The two surviving teens find the local cops to be useless and ultimately, decide to take down this gang by themselves. Along comes the local tough, hot chick that teaches them how to actually shoot a gun properly.
Now maybe the premise sounds a bit wonky but the story works well within the world that this film creates for itself. Sure, the movie is a comedy but it’s still got a lot of real drama and heart to it. I also think that Jon Cryer was the perfect guy to handle what was needed for the lead role. He’s good at comedy, can handle serious stuff and he’s likable as hell and can give a convincing performance with the right material.
I also really enjoyed Daniel Roebuck as his large, punk rock sidekick. While Roebuck looks like the more imposing of the two, I like that this movie’s plot doesn’t just run with that and it gives us something more realistic where the big punk rocker is more of a gentle giant.
Catherine Mary Stewart was perfect as the local girl. I’ve always loved seeing her ever since I first watched The Last Starfighter, as a kid. Here, she reminds me a lot of her tough girl role in Night of the Comet, which is my favorite role she’s ever played.
Additionally, you have two real musicians in this. Flea from the Red Hot Chili Peppers plays the friend who is murdered by the gang while Lee Ving of Fear is the leader of the scumbag gang. Both of these guys brought their A-game to the picture and showed they had legitimate acting chops.
Dudes really is a western movie at its core. Being that it takes place in what was modern times when it was made doesn’t really matter, as it follows the beats of that genre. Maybe there are other punk rock neo-westerns out there but I don’t think I’ve seen any others and it’s kind of a cool mix now that I’ve seen it come together.
All that being said, I dug this movie quite a bit. It was well cast, the story was decent but made better by the performances and it leaves you pretty satisfied at the end.
Release Date: July 23rd, 2021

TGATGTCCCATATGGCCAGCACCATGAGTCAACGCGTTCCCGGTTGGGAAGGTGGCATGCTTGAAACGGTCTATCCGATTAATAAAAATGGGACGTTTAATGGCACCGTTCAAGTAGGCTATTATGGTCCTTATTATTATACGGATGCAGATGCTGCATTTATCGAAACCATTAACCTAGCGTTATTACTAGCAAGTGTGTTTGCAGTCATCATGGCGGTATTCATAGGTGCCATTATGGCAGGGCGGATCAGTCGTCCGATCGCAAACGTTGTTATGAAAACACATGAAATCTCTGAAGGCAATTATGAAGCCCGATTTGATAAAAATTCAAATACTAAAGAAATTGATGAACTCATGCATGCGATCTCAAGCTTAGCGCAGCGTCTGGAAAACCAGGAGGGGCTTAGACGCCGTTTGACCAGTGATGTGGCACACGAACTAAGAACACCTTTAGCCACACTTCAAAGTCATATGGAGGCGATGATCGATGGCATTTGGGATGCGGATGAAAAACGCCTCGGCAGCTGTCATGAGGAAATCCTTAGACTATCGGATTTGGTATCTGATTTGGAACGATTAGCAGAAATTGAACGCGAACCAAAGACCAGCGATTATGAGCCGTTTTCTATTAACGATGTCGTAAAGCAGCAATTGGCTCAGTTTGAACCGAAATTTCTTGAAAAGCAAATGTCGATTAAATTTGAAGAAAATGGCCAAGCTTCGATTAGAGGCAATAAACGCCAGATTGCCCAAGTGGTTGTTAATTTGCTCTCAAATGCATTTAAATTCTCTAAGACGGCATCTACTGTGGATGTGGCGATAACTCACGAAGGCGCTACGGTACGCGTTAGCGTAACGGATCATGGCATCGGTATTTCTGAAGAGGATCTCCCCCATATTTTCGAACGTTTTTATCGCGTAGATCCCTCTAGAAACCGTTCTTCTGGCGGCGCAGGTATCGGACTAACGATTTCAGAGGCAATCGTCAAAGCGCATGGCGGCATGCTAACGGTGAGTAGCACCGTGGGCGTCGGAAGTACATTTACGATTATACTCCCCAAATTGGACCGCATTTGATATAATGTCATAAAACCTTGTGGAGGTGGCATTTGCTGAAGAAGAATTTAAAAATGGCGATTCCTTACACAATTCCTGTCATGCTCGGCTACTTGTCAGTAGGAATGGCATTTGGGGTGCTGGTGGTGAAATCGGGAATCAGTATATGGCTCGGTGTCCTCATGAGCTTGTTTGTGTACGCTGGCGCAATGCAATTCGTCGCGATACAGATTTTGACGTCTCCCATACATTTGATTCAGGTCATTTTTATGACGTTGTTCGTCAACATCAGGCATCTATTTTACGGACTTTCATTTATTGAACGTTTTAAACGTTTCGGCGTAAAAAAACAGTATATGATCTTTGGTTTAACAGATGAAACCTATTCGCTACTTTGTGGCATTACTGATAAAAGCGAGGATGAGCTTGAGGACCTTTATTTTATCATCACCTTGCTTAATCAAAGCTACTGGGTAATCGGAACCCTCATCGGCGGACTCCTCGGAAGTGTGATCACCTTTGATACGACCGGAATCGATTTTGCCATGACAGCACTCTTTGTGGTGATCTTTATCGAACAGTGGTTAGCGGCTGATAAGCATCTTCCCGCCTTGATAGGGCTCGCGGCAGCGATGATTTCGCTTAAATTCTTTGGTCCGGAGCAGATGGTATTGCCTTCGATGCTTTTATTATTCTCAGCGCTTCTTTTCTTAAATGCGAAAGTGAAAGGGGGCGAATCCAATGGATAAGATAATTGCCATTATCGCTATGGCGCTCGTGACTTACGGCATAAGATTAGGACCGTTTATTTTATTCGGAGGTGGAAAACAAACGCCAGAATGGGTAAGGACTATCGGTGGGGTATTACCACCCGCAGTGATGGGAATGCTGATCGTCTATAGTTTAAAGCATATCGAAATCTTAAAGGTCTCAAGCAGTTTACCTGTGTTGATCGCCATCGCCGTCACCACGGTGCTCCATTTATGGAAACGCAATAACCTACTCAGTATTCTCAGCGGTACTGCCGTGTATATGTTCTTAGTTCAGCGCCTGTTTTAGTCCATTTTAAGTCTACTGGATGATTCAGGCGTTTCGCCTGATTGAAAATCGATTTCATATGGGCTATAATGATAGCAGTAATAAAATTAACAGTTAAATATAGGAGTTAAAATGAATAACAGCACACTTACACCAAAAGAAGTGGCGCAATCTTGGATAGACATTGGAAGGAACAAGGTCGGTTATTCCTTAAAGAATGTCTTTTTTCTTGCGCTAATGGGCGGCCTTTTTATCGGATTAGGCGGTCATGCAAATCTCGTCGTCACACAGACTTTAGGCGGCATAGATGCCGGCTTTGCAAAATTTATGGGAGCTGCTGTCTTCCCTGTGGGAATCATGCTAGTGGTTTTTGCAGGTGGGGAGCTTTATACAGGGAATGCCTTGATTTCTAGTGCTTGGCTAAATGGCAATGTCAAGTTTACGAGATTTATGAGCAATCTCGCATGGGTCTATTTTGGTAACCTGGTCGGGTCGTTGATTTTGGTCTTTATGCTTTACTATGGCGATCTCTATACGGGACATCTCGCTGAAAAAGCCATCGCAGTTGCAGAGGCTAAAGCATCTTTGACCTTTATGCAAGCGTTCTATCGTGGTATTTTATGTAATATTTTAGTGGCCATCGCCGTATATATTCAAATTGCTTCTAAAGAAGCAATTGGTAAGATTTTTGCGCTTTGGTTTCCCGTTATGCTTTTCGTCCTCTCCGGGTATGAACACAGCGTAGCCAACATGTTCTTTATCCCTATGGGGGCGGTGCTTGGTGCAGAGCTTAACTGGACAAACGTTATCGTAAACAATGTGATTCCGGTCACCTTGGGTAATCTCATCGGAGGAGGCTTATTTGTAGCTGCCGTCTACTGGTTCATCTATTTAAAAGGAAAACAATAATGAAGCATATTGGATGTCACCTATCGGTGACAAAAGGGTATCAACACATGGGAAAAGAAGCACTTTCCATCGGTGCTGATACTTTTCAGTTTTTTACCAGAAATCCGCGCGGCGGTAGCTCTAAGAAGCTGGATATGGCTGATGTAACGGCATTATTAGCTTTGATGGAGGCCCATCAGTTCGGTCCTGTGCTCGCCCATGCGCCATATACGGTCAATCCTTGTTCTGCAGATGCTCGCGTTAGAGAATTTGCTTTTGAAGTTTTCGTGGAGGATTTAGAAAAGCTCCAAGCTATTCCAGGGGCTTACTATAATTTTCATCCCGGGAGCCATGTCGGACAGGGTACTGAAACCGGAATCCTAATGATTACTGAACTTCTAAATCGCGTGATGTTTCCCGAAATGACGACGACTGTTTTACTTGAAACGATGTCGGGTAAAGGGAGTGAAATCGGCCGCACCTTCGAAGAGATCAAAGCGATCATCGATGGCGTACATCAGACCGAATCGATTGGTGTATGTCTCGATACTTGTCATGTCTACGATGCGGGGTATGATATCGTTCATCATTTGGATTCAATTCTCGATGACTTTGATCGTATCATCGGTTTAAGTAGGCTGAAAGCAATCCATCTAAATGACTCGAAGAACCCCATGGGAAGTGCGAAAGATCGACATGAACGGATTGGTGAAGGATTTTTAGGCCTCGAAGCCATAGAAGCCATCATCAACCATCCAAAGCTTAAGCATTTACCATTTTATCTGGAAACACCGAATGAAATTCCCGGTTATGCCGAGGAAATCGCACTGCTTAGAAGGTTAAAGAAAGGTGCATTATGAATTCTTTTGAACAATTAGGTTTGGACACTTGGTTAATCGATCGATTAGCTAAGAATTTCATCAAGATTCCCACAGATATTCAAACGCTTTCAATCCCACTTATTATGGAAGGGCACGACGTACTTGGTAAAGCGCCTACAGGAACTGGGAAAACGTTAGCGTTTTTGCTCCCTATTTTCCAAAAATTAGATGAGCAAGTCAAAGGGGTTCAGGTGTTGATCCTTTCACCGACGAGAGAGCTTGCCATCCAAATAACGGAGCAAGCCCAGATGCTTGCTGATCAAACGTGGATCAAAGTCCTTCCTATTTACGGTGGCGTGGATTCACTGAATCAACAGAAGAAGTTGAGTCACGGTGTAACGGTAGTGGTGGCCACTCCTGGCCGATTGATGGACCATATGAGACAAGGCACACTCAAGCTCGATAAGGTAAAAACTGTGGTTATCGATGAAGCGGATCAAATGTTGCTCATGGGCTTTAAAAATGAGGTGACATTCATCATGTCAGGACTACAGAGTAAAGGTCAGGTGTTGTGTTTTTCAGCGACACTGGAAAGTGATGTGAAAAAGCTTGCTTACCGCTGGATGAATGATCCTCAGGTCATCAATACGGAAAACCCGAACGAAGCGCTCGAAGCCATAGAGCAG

Directed by: Garret Price
Music by: Noel Hogan, Sindri Mar Sigfusson, various
Ringer Films, Polygram Entertainment, HBO Documentary Films, 110 Minutes
I nearly went to Woodstock ’99. In retrospect, I’m glad I missed this disaster but honestly, it would’ve still been an insane experience that stuck with me for the rest of my life, assuming I wasn’t one of the people that died an unfortunate death caused by a myriad of reasons.
This documentary really dives deep into those reasons and exposes the levels of mismanagement, poor decisions, poor conditions, riotous musical lineup, sexual assaults, overpriced everything and the angsty temperament of the youth at the time.
I think that this does a decent job of throwing out a lot of accusations and theories and then analyzes them, allowing the viewer to come to their own conclusions. Granted, many of the talking heads try to steer the conversation in their own ways.
All things considered, this was still a really well put together documentary that covered a hell of a lot of ground in under two hours. Plus, there’s a lot of information that I don’t think was readily available or reported on at the time. With all the pieces laid out, this was intriguing and fairly fascinating.
The nearly two hours flew by and I was kind of surprised when it started to wrap up. I’ve got to give credit to the filmmakers for the pacing, editing and keeping this thing as engaging as it was from start-to-finish.
I feel like we’re in an era where documentaries spend more time beating a dead horse and force feeding you their agenda without all the facts. It’s refreshing that this seemed to just lay it all on the table and let you ponder all of it freely.
Also known as: Ring of Power, Drats (working titles), Fantasia de Rock (Brazil)
Release Date: April 15th, 1983 (Boston premiere)
Directed by: Clive A. Smith
Written by: John Halfpenny, Peter Sauder, Patrick Loubert
Music by: Patricia Cullen, various
Cast: Don Francks, Susan Roman, Paul Le Mat, Catherine O’Hara, Debbie Harry (singing voice), Lou Reed (singing voice)
Nelvana, Anaguel Films, Canada Trust, Famous Players, United Artists, Metro-Goldwyn-Mayer, 77 Minutes
“She can sing, or she can scream. But she still pissed me off.” – Mok